If you've ever doubted that one person could change the world, then you haven't met Jacqueline Novogratz. Her impassioned memoir recounts her life's journey from wide-eyed naïf to wise activist working to better the lives of the world's poorest people through the dignity of investment-- instead of aid-as-we-know-it. From her early failures trying to help in Africa, to her mentor at Stanford, to creating the Rockefeller Foundation's Philanthropy Workshop, to her eventual triumph in founding the Acumen Fund, Novogratz shares her vivid stories of the African women who change her forever as she tries to learn how to best guide them to help themselves. Along the way, she recounts the sights, sounds, and smells of some of the world's most beautiful yet haunting places in a prose that crackles. You can't help but be moved both by her journey and the remarkable people she meets along the way. I had hoped to go to bed hours ago but couldn't put The Blue Sweater down. If you're looking for a great story, inspiration, humor and wisdom, buy this book!
GMR111 More than 1 year ago
Jacqueline Novogratz tells a compelling story of her travels, travails and tragedies after leaving a promising career at Chase Manhattan Bank to tackle chronic poverty in Africa. Starting with her first trip to Kenya and continuing through the creation of Acumen Fund and its funding of talented entrepreneurs in India, Pakistan and Africa, she meets many fascinating people that shape her growth and development and she openly shares these encounters, good and bad, with the reader. It's a truly inspiring book that I highly recommend. On a more prosaic level, The Blue Sweater offers valuable guidance for students embarking on a career and experienced workers pondering a move the philanthropic sector. Her own journey provides a lesson on how to take control of your career path and move forward without compromising one's beliefs or principles. Her philanthropic work also coincides with the growth of an alternative approach to fighting poverty, as exemplified by nonprofit groups such as the Robin Hood Foundation and Acumen Fund. A person entering the nonprofit world today will better understand how traditional philanthropy has been challenged after a careful reading of The Blue Sweater. Even potential entrepreneurs will learn much about how their colleagues succeed from Ms. Novogratz' book.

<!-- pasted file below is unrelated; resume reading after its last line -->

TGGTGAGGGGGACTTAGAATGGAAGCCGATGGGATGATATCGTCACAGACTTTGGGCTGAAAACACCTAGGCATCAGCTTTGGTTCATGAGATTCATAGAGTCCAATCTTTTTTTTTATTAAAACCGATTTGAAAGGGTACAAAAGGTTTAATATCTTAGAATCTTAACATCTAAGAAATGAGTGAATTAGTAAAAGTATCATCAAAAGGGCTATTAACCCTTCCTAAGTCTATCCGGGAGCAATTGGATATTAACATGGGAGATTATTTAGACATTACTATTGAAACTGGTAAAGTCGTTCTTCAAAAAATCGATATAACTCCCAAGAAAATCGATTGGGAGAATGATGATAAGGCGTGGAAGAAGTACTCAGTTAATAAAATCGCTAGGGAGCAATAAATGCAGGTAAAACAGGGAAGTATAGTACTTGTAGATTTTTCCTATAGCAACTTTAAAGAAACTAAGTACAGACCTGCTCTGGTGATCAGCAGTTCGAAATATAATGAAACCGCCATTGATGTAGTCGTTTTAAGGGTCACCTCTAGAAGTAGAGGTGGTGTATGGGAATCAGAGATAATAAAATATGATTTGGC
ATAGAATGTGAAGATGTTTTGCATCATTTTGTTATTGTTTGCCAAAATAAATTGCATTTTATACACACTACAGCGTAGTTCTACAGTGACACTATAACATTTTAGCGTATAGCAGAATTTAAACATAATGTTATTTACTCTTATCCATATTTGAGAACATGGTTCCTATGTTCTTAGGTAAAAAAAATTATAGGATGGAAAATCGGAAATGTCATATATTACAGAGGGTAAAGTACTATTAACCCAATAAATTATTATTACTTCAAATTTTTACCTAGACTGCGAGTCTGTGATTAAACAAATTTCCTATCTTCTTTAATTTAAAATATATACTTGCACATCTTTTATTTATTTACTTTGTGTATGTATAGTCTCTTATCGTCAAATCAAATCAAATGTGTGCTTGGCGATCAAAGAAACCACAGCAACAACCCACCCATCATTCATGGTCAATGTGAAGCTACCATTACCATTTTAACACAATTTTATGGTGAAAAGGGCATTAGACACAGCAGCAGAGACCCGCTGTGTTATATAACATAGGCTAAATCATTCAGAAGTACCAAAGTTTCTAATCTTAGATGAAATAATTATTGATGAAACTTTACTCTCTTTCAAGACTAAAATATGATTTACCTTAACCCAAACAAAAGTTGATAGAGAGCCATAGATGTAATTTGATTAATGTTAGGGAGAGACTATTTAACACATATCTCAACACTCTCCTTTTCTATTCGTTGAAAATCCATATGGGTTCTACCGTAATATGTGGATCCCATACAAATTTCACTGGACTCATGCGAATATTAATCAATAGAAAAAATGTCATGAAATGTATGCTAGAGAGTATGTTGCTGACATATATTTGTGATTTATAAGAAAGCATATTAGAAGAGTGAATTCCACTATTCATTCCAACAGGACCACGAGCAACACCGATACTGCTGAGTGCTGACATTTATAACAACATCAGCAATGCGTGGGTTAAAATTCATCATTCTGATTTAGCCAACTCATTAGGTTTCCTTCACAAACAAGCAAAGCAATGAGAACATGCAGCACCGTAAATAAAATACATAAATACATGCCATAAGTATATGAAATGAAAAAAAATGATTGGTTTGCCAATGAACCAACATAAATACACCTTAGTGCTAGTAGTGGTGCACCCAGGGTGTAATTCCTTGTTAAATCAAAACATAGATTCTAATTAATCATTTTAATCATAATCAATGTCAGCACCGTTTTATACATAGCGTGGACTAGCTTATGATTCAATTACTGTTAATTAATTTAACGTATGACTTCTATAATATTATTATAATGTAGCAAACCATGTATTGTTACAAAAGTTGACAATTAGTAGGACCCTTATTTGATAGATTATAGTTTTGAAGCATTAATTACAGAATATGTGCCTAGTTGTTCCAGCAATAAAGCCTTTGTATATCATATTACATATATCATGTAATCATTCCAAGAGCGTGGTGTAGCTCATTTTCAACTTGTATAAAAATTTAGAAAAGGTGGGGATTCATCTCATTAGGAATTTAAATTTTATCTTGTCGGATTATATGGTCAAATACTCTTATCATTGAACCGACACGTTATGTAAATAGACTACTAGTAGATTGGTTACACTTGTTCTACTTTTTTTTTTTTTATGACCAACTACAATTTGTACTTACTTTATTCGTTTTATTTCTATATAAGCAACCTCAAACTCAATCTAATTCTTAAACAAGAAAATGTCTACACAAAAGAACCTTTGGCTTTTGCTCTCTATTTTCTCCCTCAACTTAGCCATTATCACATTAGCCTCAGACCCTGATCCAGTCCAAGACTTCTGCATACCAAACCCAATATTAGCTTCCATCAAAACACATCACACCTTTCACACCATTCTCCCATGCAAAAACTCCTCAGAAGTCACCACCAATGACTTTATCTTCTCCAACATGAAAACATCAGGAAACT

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This is a story about a woman's incredible journey through making something of herself in the trying situations she faces while trying to eradicate poverty and hunger in Africa. It begins with Jacqueline Novogratz meeting a child in Rwanda wearing a sweter she owned as a child and had given to a charity. This made her realize that one simple thing she had done affected a child thousands of miles away. Thus Jacqueline saw her calling in Africa to help eliminate poverty (mostly with women). She gave up a very prestigious financial job in New York to pursue her dream of her dream in Africa. Jacqueline was not readily accepted by the African women representing the various regions. This is due to the fact that the women feel she could not possibly understand how to deal the impoverished situations in Africa becaus she is just a white women from America and not as knowledgable as they are. This is very inspiring because she continued to work thrugh the difficulties she faced with the womens inability to accept her position by doing what she could to do her job without complaint. At one point some of the women poisoned her food and she became severly sick and after recovering returned home. At this point in the story Jacqueline reevaluates what she is doing and whether she should continue in Africa. Even in her moment of doubt Jacqueline is still very strong because she knows on her heary that her true place lies in Africa helping women to move out of their impoverished situations. The Blue Sweater makes you want to be as persisting and optimistic as Jacqueline is because she is a very admirable role model. She is very gifted in the male dominated field in which she works in America. She really sets an example for women everywhere in that she is an extremely relateable character and any other women could be like her. This story shows Jacquelines struggle to change the world in her own way. She continues to persevere with her great financial knowledge taking long hours to complete tasks that mean nothing to the women with which she works. I really liked this book because it showed me that if you keep pursuing your dreams even if you are continually put down you can make a difference no matter how small. She changed the world by herself; an example to others so that they might be able to succeed in their ambitions as well. In this book her walk through life exemplifies the culture in Africa and their feelings. It is literarily very interesting because she poses an insider view on Africa. The imagery and descriptions of life in Africa are really well done in this book. The African women in the book are portrayed as so regal, independent and incredibly powerful in presence and action. It gives the reader an enlightened view of African people that for myself made me want to travel there to learn more about the people and culture. The human portrayal in this book is very real to the reader shown in both the African people as well as Jacqueline and her colleagues. I would definitely recomend this book to everyone beacuse it is well written and is a fresh new idea that would probably be enjoyed by very many. The book is very inspiring and gives hope to anyone that ever doubted they could make a difference in this world. I liked this book very much and would like to read more from Jacqueline Novogratz.